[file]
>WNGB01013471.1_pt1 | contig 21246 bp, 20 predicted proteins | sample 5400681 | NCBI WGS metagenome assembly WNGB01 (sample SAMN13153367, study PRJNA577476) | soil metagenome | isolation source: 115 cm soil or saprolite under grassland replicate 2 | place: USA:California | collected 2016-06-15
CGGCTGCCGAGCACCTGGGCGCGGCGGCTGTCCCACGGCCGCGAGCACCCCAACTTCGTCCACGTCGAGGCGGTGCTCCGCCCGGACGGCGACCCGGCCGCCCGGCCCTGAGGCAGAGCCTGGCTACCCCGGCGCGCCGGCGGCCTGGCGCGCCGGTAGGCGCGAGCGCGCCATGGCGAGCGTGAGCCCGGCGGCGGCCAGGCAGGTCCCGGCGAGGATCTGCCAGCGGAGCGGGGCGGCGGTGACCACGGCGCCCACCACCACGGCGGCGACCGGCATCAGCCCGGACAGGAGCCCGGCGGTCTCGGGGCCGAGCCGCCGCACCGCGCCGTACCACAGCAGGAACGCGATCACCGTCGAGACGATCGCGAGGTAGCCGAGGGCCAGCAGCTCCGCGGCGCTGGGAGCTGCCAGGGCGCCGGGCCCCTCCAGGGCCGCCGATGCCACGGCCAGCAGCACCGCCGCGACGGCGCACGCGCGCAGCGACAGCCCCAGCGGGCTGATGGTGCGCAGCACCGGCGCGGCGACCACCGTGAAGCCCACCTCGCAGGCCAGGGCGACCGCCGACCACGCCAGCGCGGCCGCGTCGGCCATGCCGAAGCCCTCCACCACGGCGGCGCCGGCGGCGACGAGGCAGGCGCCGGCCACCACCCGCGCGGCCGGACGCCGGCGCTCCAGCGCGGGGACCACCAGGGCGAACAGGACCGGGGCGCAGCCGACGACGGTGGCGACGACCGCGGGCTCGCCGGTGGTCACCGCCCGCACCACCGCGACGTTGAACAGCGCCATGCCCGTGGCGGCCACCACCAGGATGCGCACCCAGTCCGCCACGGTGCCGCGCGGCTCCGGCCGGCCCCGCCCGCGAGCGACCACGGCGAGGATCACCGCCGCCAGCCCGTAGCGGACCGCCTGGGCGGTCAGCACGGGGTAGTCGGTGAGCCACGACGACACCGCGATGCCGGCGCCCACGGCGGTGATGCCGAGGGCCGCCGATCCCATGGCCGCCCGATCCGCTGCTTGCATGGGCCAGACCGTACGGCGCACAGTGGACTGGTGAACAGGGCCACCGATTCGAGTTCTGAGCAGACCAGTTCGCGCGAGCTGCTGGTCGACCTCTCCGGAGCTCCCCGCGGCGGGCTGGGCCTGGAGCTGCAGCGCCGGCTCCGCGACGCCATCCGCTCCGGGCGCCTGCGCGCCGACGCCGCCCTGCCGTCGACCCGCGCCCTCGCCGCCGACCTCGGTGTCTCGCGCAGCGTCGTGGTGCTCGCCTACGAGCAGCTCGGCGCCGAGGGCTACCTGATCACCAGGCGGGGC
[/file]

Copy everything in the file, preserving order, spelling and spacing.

>WNGB01013471.1_pt1 | contig 21246 bp, 20 predicted proteins | sample 5400681 | NCBI WGS metagenome assembly WNGB01 (sample SAMN13153367, study PRJNA577476) | soil metagenome | isolation source: 115 cm soil or saprolite under grassland replicate 2 | place: USA:California | collected 2016-06-15
CGGCTGCCGAGCACCTGGGCGCGGCGGCTGTCCCACGGCCGCGAGCACCCCAACTTCGTCCACGTCGAGGCGGTGCTCCGCCCGGACGGCGACCCGGCCGCCCGGCCCTGAGGCAGAGCCTGGCTACCCCGGCGCGCCGGCGGCCTGGCGCGCCGGTAGGCGCGAGCGCGCCATGGCGAGCGTGAGCCCGGCGGCGGCCAGGCAGGTCCCGGCGAGGATCTGCCAGCGGAGCGGGGCGGCGGTGACCACGGCGCCCACCACCACGGCGGCGACCGGCATCAGCCCGGACAGGAGCCCGGCGGTCTCGGGGCCGAGCCGCCGCACCGCGCCGTACCACAGCAGGAACGCGATCACCGTCGAGACGATCGCGAGGTAGCCGAGGGCCAGCAGCTCCGCGGCGCTGGGAGCTGCCAGGGCGCCGGGCCCCTCCAGGGCCGCCGATGCCACGGCCAGCAGCACCGCCGCGACGGCGCACGCGCGCAGCGACAGCCCCAGCGGGCTGATGGTGCGCAGCACCGGCGCGGCGACCACCGTGAAGCCCACCTCGCAGGCCAGGGCGACCGCCGACCACGCCAGCGCGGCCGCGTCGGCCATGCCGAAGCCCTCCACCACGGCGGCGCCGGCGGCGACGAGGCAGGCGCCGGCCACCACCCGCGCGGCCGGACGCCGGCGCTCCAGCGCGGGGACCACCAGGGCGAACAGGACCGGGGCGCAGCCGACGACGGTGGCGACGACCGCGGGCTCGCCGGTGGTCACCGCCCGCACCACCGCGACGTTGAACAGCGCCATGCCCGTGGCGGCCACCACCAGGATGCGCACCCAGTCCGCCACGGTGCCGCGCGGCTCCGGCCGGCCCCGCCCGCGAGCGACCACGGCGAGGATCACCGCCGCCAGCCCGTAGCGGACCGCCTGGGCGGTCAGCACGGGGTAGTCGGTGAGCCACGACGACACCGCGATGCCGGCGCCCACGGCGGTGATGCCGAGGGCCGCCGATCCCATGGCCGCCCGATCCGCTGCTTGCATGGGCCAGACCGTACGGCGCACAGTGGACTGGTGAACAGGGCCACCGATTCGAGTTCTGAGCAGACCAGTTCGCGCGAGCTGCTGGTCGACCTCTCCGGAGCTCCCCGCGGCGGGCTGGGCCTGGAGCTGCAGCGCCGGCTCCGCGACGCCATCCGCTCCGGGCGCCTGCGCGCCGACGCCGCCCTGCCGTCGACCCGCGCCCTCGCCGCCGACCTCGGTGTCTCGCGCAGCGTCGTGGTGCTCGCCTACGAGCAGCTCGGCGCCGAGGGCTACCTGATCACCAGGCGGGGC